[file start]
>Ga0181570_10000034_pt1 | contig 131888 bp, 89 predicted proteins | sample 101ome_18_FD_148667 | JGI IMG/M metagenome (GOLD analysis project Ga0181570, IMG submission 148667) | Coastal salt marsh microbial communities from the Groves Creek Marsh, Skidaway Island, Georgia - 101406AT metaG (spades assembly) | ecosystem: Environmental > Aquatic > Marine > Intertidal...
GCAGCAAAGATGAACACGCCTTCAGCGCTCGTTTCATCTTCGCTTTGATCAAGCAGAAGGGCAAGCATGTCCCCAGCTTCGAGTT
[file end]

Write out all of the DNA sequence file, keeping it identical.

>Ga0181570_10000034_pt1 | contig 131888 bp, 89 predicted proteins | sample 101ome_18_FD_148667 | JGI IMG/M metagenome (GOLD analysis project Ga0181570, IMG submission 148667) | Coastal salt marsh microbial communities from the Groves Creek Marsh, Skidaway Island, Georgia - 101406AT metaG (spades assembly) | ecosystem: Environmental > Aquatic > Marine > Intertidal...
GCAGCAAAGATGAACACGCCTTCAGCGCTCGTTTCATCTTCGCTTTGATCAAGCAGAAGGGCAAGCATGTCCCCAGCTTCGAGTT